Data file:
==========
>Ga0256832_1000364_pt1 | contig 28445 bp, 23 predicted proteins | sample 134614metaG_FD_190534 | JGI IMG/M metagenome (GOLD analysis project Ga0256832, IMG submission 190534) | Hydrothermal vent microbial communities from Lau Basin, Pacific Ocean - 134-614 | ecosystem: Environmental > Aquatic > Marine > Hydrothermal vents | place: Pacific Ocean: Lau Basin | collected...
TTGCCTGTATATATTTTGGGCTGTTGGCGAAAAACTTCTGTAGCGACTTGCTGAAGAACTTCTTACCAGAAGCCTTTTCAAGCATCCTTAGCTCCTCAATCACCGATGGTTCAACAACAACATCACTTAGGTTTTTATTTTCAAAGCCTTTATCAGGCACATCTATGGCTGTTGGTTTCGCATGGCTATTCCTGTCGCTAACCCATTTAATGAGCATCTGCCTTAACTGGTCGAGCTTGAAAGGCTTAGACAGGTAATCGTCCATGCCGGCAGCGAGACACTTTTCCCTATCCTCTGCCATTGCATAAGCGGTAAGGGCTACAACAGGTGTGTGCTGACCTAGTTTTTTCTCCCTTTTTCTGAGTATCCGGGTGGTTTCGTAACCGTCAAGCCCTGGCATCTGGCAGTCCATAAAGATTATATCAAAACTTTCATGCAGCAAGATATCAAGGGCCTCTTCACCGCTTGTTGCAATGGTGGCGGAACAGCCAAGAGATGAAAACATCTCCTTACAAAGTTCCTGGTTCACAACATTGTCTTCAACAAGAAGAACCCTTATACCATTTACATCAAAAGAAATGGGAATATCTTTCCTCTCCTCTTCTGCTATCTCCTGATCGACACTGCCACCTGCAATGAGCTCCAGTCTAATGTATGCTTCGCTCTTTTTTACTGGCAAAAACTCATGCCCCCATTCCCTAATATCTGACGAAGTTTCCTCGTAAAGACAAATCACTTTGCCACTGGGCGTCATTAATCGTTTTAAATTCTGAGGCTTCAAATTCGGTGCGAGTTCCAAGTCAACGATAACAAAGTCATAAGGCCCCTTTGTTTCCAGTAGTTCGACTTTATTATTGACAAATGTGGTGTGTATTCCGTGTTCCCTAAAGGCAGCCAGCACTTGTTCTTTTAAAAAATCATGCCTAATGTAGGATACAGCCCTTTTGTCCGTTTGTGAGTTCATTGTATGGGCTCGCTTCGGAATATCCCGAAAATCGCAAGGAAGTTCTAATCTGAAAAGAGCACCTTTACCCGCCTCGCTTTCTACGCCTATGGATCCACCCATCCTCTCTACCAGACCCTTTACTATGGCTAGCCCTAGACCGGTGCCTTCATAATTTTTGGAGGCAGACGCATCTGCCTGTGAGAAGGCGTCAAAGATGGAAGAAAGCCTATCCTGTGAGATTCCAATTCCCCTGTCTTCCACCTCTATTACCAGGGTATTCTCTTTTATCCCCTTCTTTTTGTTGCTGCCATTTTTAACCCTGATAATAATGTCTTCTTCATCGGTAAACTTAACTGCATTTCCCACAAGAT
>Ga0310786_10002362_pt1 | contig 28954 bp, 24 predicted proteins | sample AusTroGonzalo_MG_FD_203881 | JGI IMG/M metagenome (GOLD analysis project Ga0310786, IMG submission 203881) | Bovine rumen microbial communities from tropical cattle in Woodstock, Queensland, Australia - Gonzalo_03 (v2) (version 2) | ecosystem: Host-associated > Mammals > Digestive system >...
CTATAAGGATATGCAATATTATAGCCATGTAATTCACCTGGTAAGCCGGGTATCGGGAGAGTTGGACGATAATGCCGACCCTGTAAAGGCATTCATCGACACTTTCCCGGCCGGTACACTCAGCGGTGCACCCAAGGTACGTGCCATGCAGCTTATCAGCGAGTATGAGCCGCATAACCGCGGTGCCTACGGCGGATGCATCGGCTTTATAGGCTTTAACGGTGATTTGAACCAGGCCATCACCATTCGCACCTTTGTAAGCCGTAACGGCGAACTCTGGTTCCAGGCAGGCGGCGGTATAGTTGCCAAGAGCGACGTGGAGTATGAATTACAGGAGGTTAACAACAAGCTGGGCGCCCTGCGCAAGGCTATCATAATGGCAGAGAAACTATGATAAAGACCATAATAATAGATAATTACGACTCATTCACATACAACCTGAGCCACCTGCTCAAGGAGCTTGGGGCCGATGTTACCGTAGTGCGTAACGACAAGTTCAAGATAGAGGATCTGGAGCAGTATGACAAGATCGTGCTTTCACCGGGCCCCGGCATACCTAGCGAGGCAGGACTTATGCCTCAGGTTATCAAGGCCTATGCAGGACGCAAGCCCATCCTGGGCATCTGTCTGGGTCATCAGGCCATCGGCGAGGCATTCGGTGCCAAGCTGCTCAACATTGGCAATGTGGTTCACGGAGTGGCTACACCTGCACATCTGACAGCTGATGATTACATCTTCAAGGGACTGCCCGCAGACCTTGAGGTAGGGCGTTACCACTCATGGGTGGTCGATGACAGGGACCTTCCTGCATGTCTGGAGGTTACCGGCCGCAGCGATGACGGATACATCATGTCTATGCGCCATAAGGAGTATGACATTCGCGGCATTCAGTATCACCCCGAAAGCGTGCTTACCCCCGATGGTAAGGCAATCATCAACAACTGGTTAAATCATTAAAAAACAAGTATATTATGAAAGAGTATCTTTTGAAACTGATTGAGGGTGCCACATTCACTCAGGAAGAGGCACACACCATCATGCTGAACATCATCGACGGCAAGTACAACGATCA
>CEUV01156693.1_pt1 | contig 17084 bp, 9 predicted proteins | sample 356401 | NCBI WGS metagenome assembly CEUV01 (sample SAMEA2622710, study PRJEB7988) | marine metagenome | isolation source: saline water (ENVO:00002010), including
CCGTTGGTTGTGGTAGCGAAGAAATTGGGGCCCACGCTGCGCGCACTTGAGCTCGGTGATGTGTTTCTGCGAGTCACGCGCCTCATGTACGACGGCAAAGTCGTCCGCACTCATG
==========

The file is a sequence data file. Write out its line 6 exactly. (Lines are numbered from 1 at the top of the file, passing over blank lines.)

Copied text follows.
CCGTTGGTTGTGGTAGCGAAGAAATTGGGGCCCACGCTGCGCGCACTTGAGCTCGGTGATGTGTTTCTGCGAGTCACGCGCCTCATGTACGACGGCAAAGTCGTCCGCACTCATG